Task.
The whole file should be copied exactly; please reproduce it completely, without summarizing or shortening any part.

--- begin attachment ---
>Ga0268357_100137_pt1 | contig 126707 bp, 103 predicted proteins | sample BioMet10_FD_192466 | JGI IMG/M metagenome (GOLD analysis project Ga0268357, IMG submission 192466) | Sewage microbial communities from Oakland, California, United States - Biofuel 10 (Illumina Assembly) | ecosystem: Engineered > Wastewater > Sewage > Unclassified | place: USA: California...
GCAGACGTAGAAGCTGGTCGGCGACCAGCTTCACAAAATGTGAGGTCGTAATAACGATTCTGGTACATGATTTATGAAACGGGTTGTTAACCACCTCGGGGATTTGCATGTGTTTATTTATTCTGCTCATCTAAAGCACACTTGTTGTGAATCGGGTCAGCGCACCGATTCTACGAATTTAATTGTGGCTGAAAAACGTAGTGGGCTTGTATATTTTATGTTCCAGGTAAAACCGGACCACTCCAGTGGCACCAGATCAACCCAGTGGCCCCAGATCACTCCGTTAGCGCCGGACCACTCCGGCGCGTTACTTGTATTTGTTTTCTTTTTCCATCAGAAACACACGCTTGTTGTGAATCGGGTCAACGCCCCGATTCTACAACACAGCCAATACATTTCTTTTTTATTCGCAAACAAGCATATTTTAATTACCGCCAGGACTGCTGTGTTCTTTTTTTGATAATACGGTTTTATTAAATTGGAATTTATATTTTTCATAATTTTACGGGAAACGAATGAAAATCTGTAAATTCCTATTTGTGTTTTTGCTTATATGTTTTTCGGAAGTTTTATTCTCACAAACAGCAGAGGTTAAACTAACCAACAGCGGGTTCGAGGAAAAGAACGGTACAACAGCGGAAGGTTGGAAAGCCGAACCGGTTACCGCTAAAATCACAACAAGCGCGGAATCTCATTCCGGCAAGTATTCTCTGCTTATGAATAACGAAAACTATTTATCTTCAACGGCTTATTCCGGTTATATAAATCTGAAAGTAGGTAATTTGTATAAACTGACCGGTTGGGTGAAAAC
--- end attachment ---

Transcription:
>Ga0268357_100137_pt1 | contig 126707 bp, 103 predicted proteins | sample BioMet10_FD_192466 | JGI IMG/M metagenome (GOLD analysis project Ga0268357, IMG submission 192466) | Sewage microbial communities from Oakland, California, United States - Biofuel 10 (Illumina Assembly) | ecosystem: Engineered > Wastewater > Sewage > Unclassified | place: USA: California...
GCAGACGTAGAAGCTGGTCGGCGACCAGCTTCACAAAATGTGAGGTCGTAATAACGATTCTGGTACATGATTTATGAAACGGGTTGTTAACCACCTCGGGGATTTGCATGTGTTTATTTATTCTGCTCATCTAAAGCACACTTGTTGTGAATCGGGTCAGCGCACCGATTCTACGAATTTAATTGTGGCTGAAAAACGTAGTGGGCTTGTATATTTTATGTTCCAGGTAAAACCGGACCACTCCAGTGGCACCAGATCAACCCAGTGGCCCCAGATCACTCCGTTAGCGCCGGACCACTCCGGCGCGTTACTTGTATTTGTTTTCTTTTTCCATCAGAAACACACGCTTGTTGTGAATCGGGTCAACGCCCCGATTCTACAACACAGCCAATACATTTCTTTTTTATTCGCAAACAAGCATATTTTAATTACCGCCAGGACTGCTGTGTTCTTTTTTTGATAATACGGTTTTATTAAATTGGAATTTATATTTTTCATAATTTTACGGGAAACGAATGAAAATCTGTAAATTCCTATTTGTGTTTTTGCTTATATGTTTTTCGGAAGTTTTATTCTCACAAACAGCAGAGGTTAAACTAACCAACAGCGGGTTCGAGGAAAAGAACGGTACAACAGCGGAAGGTTGGAAAGCCGAACCGGTTACCGCTAAAATCACAACAAGCGCGGAATCTCATTCCGGCAAGTATTCTCTGCTTATGAATAACGAAAACTATTTATCTTCAACGGCTTATTCCGGTTATATAAATCTGAAAGTAGGTAATTTGTATAAACTGACCGGTTGGGTGAAAAC